Trough Creek State Park - James Creek, PA
Updated: Sep 29, 2022
Inside Trough Creek State Park are the remains of Paradise Furnace. Visitors can view the furnace stack, ironmaster's mansion, log worker's house, and cemetery.
During our visit we saw the log worker’s house, furnace and cemetery.
The log worker’s house, furnace stack and cemetery are located at: Route 994, James Creek, PA 16657
Log Worker’s house
Paradise Furnace dates back to the 1830s and produced iron. Today, it’s walls are crumbling, but the remnants still stand and are a reminder of the park’s industrial past in this part of PA.
A short walk on Cemetery Trail will lead you to Paradise Cemetery. It is said that along this trail remains of the mill can be found if you look hard enough, but we were not able to find any.
Paradise Cemetery is an old pioneers cemetery with mainly fieldstones marking the graves of the deceased. Rumor has it that an Indian was buried in one of the corners of the cemetery. Tales tell of the Indian's ghost haunting the cemetery during the night hours.
The easiest way to get to Rainbow Falls and Balanced Rock is by crossing the Suspension Bridge over Trough Creek.
This unique cable suspension bridge can be slightly nerve racking to cross. If you're a fan of suspension bridges, you might feel a butterfly or two in your stomach as you cross over it.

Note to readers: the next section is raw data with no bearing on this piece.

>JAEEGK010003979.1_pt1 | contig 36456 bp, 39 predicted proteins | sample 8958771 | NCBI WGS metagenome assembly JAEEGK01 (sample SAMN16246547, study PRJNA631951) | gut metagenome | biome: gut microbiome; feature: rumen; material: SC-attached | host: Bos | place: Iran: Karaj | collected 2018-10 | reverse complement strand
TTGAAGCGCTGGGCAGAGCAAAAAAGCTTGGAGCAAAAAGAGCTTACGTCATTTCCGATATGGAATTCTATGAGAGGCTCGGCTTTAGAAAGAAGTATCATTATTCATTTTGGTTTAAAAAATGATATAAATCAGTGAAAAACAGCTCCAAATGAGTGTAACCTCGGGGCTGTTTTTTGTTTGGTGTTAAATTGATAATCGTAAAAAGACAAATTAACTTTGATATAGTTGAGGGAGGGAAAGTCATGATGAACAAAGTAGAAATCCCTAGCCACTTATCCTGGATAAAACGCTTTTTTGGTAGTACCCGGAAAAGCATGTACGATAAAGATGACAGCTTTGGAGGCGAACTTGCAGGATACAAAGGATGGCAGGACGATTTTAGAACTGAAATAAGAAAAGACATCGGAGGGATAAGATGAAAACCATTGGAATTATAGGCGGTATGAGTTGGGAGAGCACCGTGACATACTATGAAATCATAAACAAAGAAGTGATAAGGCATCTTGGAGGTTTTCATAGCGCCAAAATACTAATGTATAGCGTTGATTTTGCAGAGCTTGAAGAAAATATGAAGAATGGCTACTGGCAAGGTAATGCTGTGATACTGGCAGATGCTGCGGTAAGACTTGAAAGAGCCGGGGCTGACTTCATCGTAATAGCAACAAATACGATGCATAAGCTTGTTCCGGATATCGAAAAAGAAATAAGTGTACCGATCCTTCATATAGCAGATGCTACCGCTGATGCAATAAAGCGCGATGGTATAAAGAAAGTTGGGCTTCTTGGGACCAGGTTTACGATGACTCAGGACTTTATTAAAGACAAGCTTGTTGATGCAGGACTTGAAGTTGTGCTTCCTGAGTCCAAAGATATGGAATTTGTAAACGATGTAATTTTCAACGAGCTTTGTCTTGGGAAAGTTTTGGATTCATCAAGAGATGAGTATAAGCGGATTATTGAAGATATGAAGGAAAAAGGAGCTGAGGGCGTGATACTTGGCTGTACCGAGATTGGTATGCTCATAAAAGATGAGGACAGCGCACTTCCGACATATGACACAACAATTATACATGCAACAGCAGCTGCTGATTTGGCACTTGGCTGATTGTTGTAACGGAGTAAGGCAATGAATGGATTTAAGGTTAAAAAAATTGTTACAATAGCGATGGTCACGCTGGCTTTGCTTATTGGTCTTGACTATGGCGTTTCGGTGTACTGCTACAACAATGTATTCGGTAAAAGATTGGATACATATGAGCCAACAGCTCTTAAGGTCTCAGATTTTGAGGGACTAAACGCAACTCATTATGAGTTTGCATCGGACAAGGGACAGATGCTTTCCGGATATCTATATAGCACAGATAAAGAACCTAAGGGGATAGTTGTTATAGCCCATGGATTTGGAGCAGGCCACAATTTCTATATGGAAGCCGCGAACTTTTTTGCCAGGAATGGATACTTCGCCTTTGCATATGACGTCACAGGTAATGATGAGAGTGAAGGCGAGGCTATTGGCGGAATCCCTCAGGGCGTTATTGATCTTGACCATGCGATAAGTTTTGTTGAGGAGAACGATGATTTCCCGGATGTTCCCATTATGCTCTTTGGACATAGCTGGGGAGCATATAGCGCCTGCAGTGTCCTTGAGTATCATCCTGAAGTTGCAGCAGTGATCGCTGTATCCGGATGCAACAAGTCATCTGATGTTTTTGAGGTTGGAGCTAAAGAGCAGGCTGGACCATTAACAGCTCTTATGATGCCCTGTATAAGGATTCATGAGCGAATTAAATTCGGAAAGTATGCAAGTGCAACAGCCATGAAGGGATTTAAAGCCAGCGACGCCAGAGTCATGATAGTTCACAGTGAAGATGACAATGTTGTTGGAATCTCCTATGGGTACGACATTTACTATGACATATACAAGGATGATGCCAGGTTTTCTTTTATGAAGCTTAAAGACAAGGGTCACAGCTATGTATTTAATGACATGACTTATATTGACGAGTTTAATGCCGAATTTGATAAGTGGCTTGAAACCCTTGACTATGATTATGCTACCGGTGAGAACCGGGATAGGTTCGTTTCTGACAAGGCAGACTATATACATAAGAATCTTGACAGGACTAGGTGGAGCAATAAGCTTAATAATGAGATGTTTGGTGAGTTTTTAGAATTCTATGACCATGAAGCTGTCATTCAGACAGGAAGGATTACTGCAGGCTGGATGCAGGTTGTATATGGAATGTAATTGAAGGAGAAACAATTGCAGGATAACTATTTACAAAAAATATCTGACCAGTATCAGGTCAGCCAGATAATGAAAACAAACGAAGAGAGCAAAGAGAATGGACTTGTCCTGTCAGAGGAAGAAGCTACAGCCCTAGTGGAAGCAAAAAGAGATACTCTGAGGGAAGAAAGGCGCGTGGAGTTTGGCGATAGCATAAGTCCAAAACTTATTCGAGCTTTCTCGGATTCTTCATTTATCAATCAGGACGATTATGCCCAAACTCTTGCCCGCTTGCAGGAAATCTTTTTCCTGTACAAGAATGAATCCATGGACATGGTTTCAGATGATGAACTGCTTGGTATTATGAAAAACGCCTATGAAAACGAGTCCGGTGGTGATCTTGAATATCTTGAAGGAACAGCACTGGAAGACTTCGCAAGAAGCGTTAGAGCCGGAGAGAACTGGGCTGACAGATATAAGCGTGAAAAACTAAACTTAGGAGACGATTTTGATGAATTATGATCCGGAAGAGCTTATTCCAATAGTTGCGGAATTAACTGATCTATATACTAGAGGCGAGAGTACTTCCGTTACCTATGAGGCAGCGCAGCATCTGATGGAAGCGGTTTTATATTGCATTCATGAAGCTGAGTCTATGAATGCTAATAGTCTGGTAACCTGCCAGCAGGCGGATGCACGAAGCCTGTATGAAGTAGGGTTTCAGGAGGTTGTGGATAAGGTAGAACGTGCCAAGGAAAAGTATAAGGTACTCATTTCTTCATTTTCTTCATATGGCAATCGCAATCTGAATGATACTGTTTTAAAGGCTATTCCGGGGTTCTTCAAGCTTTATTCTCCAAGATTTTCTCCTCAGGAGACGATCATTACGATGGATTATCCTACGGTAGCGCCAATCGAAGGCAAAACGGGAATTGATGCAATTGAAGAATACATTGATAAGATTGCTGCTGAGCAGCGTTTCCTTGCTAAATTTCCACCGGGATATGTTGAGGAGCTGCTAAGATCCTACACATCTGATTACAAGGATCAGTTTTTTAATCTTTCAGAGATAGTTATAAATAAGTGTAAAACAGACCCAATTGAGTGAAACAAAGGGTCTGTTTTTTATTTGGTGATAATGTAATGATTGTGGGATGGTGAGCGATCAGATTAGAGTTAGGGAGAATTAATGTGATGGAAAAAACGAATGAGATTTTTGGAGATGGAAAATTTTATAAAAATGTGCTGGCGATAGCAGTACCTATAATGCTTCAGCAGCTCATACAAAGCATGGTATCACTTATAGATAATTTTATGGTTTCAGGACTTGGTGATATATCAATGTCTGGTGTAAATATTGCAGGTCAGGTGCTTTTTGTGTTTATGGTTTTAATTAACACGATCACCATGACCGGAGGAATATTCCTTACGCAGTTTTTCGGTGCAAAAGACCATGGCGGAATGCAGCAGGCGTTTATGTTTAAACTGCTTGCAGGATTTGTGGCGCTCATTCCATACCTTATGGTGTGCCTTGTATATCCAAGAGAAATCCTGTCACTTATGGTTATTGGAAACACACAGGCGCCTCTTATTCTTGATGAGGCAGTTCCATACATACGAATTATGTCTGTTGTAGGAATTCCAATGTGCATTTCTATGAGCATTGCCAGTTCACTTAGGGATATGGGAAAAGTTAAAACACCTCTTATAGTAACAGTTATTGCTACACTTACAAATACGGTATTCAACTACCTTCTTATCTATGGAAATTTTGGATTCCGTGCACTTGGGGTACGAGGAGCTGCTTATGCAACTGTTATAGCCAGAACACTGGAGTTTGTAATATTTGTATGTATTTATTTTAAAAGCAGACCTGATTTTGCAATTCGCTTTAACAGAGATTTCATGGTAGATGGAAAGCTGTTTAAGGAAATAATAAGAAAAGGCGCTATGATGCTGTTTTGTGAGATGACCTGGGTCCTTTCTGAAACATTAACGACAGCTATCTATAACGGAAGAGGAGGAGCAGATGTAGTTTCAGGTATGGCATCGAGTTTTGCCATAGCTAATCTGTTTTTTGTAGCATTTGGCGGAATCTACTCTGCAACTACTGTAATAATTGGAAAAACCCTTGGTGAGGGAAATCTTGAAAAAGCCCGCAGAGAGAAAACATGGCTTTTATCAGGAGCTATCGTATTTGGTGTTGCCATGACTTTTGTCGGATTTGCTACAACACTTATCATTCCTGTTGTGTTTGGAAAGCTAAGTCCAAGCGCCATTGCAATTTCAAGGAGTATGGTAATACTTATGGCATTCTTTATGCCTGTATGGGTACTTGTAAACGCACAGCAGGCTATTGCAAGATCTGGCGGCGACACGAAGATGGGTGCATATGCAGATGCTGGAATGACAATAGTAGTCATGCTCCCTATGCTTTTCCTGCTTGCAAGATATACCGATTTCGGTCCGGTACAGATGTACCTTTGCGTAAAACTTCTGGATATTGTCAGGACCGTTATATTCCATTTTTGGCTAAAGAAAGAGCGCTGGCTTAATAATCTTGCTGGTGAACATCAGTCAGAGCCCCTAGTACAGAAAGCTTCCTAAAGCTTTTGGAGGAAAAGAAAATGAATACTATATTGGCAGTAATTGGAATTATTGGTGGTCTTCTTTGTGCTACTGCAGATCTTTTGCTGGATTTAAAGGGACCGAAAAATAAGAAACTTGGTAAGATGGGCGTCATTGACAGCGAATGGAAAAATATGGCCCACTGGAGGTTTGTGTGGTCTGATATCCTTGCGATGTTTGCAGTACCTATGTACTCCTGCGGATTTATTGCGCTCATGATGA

The wooden slats are not fitted closely together, leaving small gaps to see through, to the creek below. Expect a lot of movement in the cables while walking across
Rainbow Falls is the the only waterfall around Lake Raystown. The waterfall is located along the trail to the Balanced Rock . It is about a quarter-mile from the road, Rainbow Falls is one of the highlights of any visit to Trough Creek State Park.
Enjoy this 0.5-mile out-and-back trail near Entriken, PA. It is considered an easy route and takes about 15 min to complete. This is a very popular area for birding, camping, and hiking, so you'll likely encounter other people while exploring. The best times to visit this trail are March through November. Dogs are welcome, but must be on a leash.
Named Copperas for the color of the rock, the cliff-side appears as a yellowish-gold.
Ferrous sulfate, or iron, that comes from a coal pocket underneath the surface has stained the rocks.
It is thought that settlers sheltered here and used the minerals to aid in dying their handmade fabrics.
A parking area is just across the street from Copperas Rock, making it extremely easy to reach. It can be seen at a short distance from the road, as well, making it a difficult sight to miss.